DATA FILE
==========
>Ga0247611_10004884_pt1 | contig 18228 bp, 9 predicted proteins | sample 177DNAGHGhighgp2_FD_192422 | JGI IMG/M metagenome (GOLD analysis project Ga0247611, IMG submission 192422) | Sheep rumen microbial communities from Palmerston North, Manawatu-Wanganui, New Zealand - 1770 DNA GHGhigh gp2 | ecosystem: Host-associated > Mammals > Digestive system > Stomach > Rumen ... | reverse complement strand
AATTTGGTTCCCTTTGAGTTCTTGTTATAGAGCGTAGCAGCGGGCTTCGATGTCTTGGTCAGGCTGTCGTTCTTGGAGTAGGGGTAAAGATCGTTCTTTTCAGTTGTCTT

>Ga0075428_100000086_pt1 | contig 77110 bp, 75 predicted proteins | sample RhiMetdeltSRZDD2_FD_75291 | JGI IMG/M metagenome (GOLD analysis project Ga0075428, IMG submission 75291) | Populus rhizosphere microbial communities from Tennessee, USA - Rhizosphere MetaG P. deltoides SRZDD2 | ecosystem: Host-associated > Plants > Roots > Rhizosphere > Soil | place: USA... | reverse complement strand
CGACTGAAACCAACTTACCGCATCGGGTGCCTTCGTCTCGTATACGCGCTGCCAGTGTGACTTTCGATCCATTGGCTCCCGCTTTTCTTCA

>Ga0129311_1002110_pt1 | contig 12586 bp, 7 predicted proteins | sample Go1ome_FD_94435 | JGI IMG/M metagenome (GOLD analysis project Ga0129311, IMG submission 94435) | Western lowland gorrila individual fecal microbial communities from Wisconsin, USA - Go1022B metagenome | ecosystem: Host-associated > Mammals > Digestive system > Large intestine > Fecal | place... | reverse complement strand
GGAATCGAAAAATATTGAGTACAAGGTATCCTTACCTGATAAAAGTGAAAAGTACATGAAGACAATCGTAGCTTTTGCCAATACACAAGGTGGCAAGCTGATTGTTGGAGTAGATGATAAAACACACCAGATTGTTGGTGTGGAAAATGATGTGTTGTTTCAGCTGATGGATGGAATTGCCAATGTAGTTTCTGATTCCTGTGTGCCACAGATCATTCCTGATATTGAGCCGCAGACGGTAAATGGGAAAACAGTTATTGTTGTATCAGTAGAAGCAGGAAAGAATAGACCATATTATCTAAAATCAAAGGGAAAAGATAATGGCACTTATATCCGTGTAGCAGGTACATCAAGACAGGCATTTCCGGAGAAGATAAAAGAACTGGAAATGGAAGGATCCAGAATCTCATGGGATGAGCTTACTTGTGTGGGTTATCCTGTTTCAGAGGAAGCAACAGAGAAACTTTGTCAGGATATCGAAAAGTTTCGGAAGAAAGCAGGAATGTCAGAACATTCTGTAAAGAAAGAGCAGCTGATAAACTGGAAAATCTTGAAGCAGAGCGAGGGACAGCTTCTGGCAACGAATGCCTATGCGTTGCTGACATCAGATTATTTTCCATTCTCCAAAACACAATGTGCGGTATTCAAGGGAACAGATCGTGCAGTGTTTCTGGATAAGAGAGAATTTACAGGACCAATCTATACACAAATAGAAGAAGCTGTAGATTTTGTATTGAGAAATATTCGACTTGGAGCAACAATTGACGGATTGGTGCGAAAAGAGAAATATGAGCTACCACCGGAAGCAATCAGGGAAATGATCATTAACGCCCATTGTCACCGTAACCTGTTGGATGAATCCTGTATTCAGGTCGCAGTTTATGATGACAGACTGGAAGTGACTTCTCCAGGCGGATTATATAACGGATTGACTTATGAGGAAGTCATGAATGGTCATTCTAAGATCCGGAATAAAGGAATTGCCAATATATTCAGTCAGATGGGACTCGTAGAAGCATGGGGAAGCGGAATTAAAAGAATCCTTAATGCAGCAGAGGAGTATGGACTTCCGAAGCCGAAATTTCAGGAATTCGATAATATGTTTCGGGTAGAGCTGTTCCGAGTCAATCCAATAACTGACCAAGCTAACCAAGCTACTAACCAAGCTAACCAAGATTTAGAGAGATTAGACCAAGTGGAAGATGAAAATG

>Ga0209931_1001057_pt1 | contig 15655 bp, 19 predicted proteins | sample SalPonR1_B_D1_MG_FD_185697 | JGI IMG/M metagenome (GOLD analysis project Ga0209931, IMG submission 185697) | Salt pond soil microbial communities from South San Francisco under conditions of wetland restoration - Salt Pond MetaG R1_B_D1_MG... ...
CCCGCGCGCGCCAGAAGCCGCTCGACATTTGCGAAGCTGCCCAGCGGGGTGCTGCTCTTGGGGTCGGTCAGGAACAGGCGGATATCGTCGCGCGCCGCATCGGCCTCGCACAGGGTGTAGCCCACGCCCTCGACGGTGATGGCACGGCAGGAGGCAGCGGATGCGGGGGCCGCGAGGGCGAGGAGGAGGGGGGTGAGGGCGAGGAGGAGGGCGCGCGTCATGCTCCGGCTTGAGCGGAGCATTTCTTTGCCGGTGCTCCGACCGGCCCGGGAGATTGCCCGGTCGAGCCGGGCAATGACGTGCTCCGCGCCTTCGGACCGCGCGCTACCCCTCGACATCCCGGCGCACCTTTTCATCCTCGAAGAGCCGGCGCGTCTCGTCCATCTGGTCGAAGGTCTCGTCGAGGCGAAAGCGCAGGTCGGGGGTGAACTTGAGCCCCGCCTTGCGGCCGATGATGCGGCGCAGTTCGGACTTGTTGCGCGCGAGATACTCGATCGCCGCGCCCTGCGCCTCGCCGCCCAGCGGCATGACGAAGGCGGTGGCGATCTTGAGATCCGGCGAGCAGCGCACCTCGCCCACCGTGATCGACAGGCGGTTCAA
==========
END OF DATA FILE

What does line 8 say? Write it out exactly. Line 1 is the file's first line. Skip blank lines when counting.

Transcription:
CCCGCGCGCGCCAGAAGCCGCTCGACATTTGCGAAGCTGCCCAGCGGGGTGCTGCTCTTGGGGTCGGTCAGGAACAGGCGGATATCGTCGCGCGCCGCATCGGCCTCGCACAGGGTGTAGCCCACGCCCTCGACGGTGATGGCACGGCAGGAGGCAGCGGATGCGGGGGCCGCGAGGGCGAGGAGGAGGGGGGTGAGGGCGAGGAGGAGGGCGCGCGTCATGCTCCGGCTTGAGCGGAGCATTTCTTTGCCGGTGCTCCGACCGGCCCGGGAGATTGCCCGGTCGAGCCGGGCAATGACGTGCTCCGCGCCTTCGGACCGCGCGCTACCCCTCGACATCCCGGCGCACCTTTTCATCCTCGAAGAGCCGGCGCGTCTCGTCCATCTGGTCGAAGGTCTCGTCGAGGCGAAAGCGCAGGTCGGGGGTGAACTTGAGCCCCGCCTTGCGGCCGATGATGCGGCGCAGTTCGGACTTGTTGCGCGCGAGATACTCGATCGCCGCGCCCTGCGCCTCGCCGCCCAGCGGCATGACGAAGGCGGTGGCGATCTTGAGATCCGGCGAGCAGCGCACCTCGCCCACCGTGATCGACAGGCGGTTCAA